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Reward and Punishment

May 9, 2009 | by Rabbi Aryeh Kaplan

Striking a balance between this temporal world and the eternal afterlife.

One of the foundations of Jewish faith is the belief that God ultimately rewards good and punishes evil. The Torah thus states, "All His ways are just; He is a faithful God, never unfair; righteous and moral is He" (Deut. 32:4).

However, since the present world (Olam HaZeh) must serve as an environment of challenge and accomplishment, and therefore contain evil, it could not serve as the place of reward. God therefore created another dimension, the World to Come (Olam Haba), far removed from this world in essence, and completely good, as the place of reward. The present world is thus essentially a corridor or place of preparation in which man earns his reward, while the World to Come is the place of ultimate reward.

Although the main reward for good is not in this world, God does give some compensation here in order to encourage the righteous by showing them that good is rewarded. The Psalmist prayed for such encouragement when he said, "Show me a sign of favor so that my enemies will realize [that You are still with me] and be ashamed" (Psalms 86:17). Similarly, God punishes the wicked in this world as a warning to themselves as well as to others who would be tempted to follow after them.

God rewards a person by putting him in a position to do more good.

Often, God rewards a person for his good deeds by putting him in a position to be able to do more good. Sometimes this is accomplished by increasing his material wellbeing. If a person then makes good use of his worldly gifts, they can be increased until he has the good fortune to attain good both in this world and the next…

All the reward that the righteous receive in this world is a free gift given as interest for their deeds. It therefore does not in any way diminish from their future reward. The true reward of the righteous is in the Future World, and no power on earth can diminish it…

One cannot determine whether he will receive his reward for good in this world or the next, since this decision is completely in God's hands. Similarly, one cannot ask for his reward on the basis of justice, since God owes no debt to any man for the good he does. All of a man's good deeds are sufficiently rewarded by the mere fact that God gives him life and causes the sun to shine on him…

No Cancellations

The ultimate reward for good is infinite, while the punishment for evil is temporary. Because of this disparity, the good that a person does is never used to cancel out the punishment that he deserves for his evil deeds. Rather, God first punishes the individual for the evil he did, and then rewards the good.

We are thus taught that God does not even accept the bribery of one's good deeds to lessen his punishment. Even if a person causes many to do good, he is still punished for his sins. Nevertheless, a person's good deeds may delay his punishment in order to give him a chance to repent, or decrease his suffering if he has already repented.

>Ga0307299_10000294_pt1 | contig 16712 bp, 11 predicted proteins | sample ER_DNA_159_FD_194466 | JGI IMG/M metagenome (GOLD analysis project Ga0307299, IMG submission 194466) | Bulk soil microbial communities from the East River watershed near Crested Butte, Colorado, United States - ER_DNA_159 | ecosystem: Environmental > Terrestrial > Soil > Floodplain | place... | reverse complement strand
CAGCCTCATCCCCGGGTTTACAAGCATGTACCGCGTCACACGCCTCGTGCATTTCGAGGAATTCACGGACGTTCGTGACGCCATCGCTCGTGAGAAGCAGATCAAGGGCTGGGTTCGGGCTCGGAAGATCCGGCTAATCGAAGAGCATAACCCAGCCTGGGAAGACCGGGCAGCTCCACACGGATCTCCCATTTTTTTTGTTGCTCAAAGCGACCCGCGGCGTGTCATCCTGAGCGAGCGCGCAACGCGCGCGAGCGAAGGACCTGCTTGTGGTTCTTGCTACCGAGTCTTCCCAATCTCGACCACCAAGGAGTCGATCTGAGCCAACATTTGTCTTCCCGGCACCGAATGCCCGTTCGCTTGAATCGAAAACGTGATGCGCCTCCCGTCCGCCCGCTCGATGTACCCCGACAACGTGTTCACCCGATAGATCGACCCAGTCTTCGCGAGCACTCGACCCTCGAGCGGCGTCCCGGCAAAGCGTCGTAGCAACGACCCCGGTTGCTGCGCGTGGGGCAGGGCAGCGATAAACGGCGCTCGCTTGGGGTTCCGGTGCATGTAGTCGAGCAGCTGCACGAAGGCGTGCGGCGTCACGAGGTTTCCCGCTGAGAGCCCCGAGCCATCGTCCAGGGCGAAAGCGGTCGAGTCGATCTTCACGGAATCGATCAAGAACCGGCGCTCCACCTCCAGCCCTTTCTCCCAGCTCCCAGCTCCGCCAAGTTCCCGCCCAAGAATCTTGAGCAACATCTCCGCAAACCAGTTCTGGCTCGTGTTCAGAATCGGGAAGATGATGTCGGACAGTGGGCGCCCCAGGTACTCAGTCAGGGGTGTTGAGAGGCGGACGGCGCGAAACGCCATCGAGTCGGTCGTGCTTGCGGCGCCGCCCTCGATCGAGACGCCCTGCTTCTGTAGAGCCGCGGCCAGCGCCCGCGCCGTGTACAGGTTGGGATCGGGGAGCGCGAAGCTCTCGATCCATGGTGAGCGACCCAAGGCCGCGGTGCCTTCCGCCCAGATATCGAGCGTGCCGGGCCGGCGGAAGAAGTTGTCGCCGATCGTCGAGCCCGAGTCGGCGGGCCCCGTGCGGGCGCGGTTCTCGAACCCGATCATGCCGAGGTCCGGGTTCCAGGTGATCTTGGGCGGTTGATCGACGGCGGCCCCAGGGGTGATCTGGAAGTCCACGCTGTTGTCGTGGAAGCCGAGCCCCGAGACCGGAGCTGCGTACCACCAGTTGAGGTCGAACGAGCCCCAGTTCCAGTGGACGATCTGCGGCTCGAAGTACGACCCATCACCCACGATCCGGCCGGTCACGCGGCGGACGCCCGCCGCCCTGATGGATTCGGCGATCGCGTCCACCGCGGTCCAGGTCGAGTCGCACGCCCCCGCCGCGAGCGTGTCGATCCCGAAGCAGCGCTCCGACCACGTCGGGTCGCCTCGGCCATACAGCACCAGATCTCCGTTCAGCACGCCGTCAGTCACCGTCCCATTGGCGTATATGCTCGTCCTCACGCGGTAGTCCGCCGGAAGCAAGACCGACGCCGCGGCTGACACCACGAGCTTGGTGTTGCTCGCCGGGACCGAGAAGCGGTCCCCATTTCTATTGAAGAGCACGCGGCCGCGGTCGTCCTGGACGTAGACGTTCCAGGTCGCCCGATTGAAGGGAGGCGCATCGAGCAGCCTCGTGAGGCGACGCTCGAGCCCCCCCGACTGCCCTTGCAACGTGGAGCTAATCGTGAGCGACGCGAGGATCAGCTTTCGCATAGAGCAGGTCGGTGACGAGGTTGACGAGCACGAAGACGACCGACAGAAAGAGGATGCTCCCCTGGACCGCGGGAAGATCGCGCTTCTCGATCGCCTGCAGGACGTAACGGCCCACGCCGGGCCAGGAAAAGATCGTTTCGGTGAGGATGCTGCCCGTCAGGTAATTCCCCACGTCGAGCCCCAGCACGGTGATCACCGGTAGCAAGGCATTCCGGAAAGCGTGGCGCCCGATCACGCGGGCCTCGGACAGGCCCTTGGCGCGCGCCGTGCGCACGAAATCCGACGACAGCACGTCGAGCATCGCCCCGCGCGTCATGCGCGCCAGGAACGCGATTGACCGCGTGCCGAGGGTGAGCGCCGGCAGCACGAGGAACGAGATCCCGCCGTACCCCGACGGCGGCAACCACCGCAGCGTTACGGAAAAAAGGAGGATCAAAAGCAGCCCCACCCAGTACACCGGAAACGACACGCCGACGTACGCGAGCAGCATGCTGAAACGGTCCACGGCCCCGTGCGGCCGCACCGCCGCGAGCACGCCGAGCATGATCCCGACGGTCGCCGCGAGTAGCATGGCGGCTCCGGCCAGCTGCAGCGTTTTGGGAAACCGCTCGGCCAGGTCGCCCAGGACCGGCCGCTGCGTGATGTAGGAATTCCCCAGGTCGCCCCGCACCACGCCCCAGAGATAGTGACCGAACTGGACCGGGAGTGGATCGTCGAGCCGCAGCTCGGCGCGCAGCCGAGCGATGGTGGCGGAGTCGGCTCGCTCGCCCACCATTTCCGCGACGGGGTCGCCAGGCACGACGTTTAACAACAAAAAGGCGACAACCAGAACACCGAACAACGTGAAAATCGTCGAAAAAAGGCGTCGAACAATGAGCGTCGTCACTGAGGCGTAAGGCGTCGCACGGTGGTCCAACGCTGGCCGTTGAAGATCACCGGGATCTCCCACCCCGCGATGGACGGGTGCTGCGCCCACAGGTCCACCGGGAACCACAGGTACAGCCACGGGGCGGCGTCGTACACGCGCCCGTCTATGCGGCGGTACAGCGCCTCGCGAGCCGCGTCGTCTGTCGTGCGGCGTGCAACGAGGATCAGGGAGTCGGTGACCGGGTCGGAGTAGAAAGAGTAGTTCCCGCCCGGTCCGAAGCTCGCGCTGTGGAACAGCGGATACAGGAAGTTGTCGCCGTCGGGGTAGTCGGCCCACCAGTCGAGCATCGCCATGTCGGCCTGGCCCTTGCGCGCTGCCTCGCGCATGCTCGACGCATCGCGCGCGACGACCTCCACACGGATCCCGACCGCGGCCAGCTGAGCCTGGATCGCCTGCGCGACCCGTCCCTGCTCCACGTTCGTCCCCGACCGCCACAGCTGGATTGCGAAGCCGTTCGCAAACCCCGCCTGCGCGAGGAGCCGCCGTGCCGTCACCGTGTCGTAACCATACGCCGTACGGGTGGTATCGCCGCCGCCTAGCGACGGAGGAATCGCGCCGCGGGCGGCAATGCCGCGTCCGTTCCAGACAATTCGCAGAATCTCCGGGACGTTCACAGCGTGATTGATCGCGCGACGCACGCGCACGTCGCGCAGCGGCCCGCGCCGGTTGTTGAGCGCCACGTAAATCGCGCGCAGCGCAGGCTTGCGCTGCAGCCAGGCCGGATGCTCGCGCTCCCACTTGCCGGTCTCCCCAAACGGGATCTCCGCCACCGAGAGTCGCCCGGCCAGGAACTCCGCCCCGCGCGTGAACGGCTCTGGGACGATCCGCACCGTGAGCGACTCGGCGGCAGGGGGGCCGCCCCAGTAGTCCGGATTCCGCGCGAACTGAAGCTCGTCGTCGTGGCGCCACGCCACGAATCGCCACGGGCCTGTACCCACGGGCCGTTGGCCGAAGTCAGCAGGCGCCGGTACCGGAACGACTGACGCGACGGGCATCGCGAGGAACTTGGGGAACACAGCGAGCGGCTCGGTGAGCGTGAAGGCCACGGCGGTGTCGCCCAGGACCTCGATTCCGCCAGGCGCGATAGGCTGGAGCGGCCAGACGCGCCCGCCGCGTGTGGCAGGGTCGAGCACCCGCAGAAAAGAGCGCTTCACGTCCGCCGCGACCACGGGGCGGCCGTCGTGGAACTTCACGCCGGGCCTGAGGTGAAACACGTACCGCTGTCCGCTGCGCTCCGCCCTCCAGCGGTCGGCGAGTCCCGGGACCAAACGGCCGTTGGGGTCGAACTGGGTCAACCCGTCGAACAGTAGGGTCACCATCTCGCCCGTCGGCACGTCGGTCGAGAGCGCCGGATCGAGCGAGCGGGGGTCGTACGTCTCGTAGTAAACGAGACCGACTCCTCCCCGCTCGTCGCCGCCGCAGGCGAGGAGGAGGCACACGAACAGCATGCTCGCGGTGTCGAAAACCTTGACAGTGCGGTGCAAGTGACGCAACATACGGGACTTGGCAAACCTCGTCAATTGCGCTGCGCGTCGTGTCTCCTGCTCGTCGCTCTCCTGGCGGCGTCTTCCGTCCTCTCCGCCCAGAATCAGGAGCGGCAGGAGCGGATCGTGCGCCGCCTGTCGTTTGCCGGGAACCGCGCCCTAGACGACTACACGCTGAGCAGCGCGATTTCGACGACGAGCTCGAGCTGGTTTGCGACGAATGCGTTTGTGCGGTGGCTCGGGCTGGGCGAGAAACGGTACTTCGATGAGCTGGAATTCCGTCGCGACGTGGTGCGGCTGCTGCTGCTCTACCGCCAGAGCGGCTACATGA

Conversely, evil does not cancel out good, and though a person may be very wicked, he is still rewarded for any good he may have done. One only loses his reward for good when he regrets having done it, as we are taught, "But when the righteous man turns away from his righteousness… none of his good deeds shall be remembered" (Ezekiel 18:24).

Consequences, Not Punishment

Just as God created a self-sustaining system of physical law, so He created a self-sustaining system of spiritual law. God conceived creation so that man's good comes, not as a reward for his action, but as a direct result of his action. The same is true of the evil that overtakes a person. It is thus written, "Righteousness guards the one who is upright in his ways, but wickedness overthrows the sinner" (Proverbs 13:6)…

God generally makes the result fit the act in an equal and opposite manner. Thus, for example, a person who seeks honor is often denied it, while one who shuns recognition is honored by his fellows. It is thus written, "A man's pride shall bring him low, but the humble in spirit shall attain honor" (Proverbs 29:23).

Just as God punishes a person according to his sin, so does He show mercy to match His punishment, thereby setting an example of how one should make good all damage. Our sages therefore teach us that God heals with the same thing with which He strikes…

Divine Origin

The study of God's Torah is essential to the survival of the Jewish people. Its neglect can spell ruin. God therefore told His prophet, "Why was the land destroyed?… Because they abandoned My Torah" (Jeremiah 9:11-12). On the other hand, Torah study serves to protect the Jewish people, both individually and collectively, as it is written, "It is a tree of life to all who grasp on to it" (Proverbs 3:18).

God's purpose in creation was purely altruistic, to give freely of His infinite good. Indeed, since no finite being can be worthy of such goodness on the basis of his own merit, this was entirely an act of love and mercy. It is thus written, "The world is built on love" (Psalms 89:3). Still, God's plan of giving of His goodness freely is balanced by His desire than man enjoy this goodness through the pleasure of his own accomplishment, and therefore, as a reward for good deeds. God therefore established the world on the basis of justice, as it is written, "The King maintains the world with justice" (Proverbs. 29:4).